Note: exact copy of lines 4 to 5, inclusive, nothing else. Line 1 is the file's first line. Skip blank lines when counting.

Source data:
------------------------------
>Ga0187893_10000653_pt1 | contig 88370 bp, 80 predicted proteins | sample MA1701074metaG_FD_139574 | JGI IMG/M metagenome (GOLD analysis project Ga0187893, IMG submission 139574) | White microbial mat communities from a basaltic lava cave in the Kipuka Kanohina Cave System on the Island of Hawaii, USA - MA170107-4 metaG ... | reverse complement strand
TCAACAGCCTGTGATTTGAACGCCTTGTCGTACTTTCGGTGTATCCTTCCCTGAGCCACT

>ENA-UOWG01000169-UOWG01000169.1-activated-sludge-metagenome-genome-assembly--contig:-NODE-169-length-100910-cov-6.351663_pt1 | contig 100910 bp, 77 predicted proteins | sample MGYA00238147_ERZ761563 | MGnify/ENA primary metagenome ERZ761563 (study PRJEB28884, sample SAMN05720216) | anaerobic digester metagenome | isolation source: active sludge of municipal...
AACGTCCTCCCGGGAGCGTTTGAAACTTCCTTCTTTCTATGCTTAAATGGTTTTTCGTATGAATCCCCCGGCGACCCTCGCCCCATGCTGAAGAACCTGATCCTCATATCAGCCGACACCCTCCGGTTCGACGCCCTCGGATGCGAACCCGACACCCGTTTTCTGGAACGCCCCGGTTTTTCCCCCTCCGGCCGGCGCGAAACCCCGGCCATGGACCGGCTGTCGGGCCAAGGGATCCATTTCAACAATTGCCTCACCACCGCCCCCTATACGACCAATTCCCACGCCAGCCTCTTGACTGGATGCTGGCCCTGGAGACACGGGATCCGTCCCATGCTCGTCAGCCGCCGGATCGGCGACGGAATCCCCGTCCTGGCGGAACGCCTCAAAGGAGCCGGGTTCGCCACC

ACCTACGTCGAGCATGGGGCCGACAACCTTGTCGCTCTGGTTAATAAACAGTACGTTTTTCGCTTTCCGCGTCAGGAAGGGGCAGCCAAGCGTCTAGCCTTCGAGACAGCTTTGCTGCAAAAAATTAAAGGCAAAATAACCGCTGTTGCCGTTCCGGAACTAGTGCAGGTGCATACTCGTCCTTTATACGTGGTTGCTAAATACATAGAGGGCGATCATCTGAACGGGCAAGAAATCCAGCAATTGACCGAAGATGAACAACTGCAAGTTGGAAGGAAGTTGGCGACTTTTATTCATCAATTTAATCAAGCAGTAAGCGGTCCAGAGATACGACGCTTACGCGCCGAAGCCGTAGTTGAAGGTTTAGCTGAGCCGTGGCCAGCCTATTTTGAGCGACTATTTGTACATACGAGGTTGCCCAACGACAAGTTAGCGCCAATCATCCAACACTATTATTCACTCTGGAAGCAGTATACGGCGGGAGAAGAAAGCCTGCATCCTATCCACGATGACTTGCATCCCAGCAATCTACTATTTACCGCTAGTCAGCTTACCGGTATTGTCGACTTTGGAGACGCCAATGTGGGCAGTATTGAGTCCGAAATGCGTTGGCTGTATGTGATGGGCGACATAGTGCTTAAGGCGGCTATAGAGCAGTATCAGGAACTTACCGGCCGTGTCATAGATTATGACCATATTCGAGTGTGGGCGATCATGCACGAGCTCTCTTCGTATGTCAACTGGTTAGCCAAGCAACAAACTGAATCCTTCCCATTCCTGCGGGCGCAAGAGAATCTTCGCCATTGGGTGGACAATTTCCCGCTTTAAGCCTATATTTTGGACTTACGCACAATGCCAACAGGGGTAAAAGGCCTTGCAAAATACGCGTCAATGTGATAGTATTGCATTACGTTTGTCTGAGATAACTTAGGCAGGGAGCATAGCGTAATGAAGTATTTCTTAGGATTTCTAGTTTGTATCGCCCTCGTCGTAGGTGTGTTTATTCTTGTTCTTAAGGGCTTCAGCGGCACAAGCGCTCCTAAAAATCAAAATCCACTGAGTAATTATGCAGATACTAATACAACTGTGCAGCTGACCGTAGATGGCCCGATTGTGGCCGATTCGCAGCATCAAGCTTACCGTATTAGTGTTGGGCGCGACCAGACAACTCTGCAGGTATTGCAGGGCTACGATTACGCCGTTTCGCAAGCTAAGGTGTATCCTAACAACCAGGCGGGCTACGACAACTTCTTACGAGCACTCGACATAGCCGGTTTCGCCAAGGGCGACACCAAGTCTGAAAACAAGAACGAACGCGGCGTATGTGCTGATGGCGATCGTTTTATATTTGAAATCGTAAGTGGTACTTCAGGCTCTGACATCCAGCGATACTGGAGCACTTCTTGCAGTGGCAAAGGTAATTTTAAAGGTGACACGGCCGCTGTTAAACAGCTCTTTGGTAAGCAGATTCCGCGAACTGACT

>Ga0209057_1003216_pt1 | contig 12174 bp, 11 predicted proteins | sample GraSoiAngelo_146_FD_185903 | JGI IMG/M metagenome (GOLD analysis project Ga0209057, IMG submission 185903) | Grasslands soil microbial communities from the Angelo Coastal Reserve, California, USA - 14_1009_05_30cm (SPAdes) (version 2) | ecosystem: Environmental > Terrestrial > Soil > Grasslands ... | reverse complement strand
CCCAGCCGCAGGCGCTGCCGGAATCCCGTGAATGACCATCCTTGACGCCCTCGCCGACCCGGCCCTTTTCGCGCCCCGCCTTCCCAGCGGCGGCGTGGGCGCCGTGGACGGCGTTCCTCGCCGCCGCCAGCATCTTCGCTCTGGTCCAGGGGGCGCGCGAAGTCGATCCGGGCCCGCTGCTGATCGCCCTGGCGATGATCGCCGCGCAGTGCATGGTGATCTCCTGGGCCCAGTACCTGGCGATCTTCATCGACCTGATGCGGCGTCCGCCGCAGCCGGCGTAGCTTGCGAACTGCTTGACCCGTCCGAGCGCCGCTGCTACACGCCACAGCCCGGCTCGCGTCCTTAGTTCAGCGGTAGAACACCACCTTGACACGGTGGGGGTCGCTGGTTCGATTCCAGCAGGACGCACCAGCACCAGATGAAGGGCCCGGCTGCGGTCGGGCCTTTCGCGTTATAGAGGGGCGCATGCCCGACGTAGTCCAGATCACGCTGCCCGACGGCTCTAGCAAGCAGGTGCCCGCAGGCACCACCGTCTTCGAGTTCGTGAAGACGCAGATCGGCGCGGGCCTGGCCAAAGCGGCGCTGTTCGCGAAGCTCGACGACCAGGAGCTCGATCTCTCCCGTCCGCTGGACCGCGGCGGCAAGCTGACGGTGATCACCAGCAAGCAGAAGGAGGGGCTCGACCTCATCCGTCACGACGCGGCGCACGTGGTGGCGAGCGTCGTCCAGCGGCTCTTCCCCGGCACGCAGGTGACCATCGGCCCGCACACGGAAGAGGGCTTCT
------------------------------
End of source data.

AACGTCCTCCCGGGAGCGTTTGAAACTTCCTTCTTTCTATGCTTAAATGGTTTTTCGTATGAATCCCCCGGCGACCCTCGCCCCATGCTGAAGAACCTGATCCTCATATCAGCCGACACCCTCCGGTTCGACGCCCTCGGATGCGAACCCGACACCCGTTTTCTGGAACGCCCCGGTTTTTCCCCCTCCGGCCGGCGCGAAACCCCGGCCATGGACCGGCTGTCGGGCCAAGGGATCCATTTCAACAATTGCCTCACCACCGCCCCCTATACGACCAATTCCCACGCCAGCCTCTTGACTGGATGCTGGCCCTGGAGACACGGGATCCGTCCCATGCTCGTCAGCCGCCGGATCGGCGACGGAATCCCCGTCCTGGCGGAACGCCTCAAAGGAGCCGGGTTCGCCACC

ACCTACGTCGAGCATGGGGCCGACAACCTTGTCGCTCTGGTTAATAAACAGTACGTTTTTCGCTTTCCGCGTCAGGAAGGGGCAGCCAAGCGTCTAGCCTTCGAGACAGCTTTGCTGCAAAAAATTAAAGGCAAAATAACCGCTGTTGCCGTTCCGGAACTAGTGCAGGTGCATACTCGTCCTTTATACGTGGTTGCTAAATACATAGAGGGCGATCATCTGAACGGGCAAGAAATCCAGCAATTGACCGAAGATGAACAACTGCAAGTTGGAAGGAAGTTGGCGACTTTTATTCATCAATTTAATCAAGCAGTAAGCGGTCCAGAGATACGACGCTTACGCGCCGAAGCCGTAGTTGAAGGTTTAGCTGAGCCGTGGCCAGCCTATTTTGAGCGACTATTTGTACATACGAGGTTGCCCAACGACAAGTTAGCGCCAATCATCCAACACTATTATTCACTCTGGAAGCAGTATACGGCGGGAGAAGAAAGCCTGCATCCTATCCACGATGACTTGCATCCCAGCAATCTACTATTTACCGCTAGTCAGCTTACCGGTATTGTCGACTTTGGAGACGCCAATGTGGGCAGTATTGAGTCCGAAATGCGTTGGCTGTATGTGATGGGCGACATAGTGCTTAAGGCGGCTATAGAGCAGTATCAGGAACTTACCGGCCGTGTCATAGATTATGACCATATTCGAGTGTGGGCGATCATGCACGAGCTCTCTTCGTATGTCAACTGGTTAGCCAAGCAACAAACTGAATCCTTCCCATTCCTGCGGGCGCAAGAGAATCTTCGCCATTGGGTGGACAATTTCCCGCTTTAAGCCTATATTTTGGACTTACGCACAATGCCAACAGGGGTAAAAGGCCTTGCAAAATACGCGTCAATGTGATAGTATTGCATTACGTTTGTCTGAGATAACTTAGGCAGGGAGCATAGCGTAATGAAGTATTTCTTAGGATTTCTAGTTTGTATCGCCCTCGTCGTAGGTGTGTTTATTCTTGTTCTTAAGGGCTTCAGCGGCACAAGCGCTCCTAAAAATCAAAATCCACTGAGTAATTATGCAGATACTAATACAACTGTGCAGCTGACCGTAGATGGCCCGATTGTGGCCGATTCGCAGCATCAAGCTTACCGTATTAGTGTTGGGCGCGACCAGACAACTCTGCAGGTATTGCAGGGCTACGATTACGCCGTTTCGCAAGCTAAGGTGTATCCTAACAACCAGGCGGGCTACGACAACTTCTTACGAGCACTCGACATAGCCGGTTTCGCCAAGGGCGACACCAAGTCTGAAAACAAGAACGAACGCGGCGTATGTGCTGATGGCGATCGTTTTATATTTGAAATCGTAAGTGGTACTTCAGGCTCTGACATCCAGCGATACTGGAGCACTTCTTGCAGTGGCAAAGGTAATTTTAAAGGTGACACGGCCGCTGTTAAACAGCTCTTTGGTAAGCAGATTCCGCGAACTGACT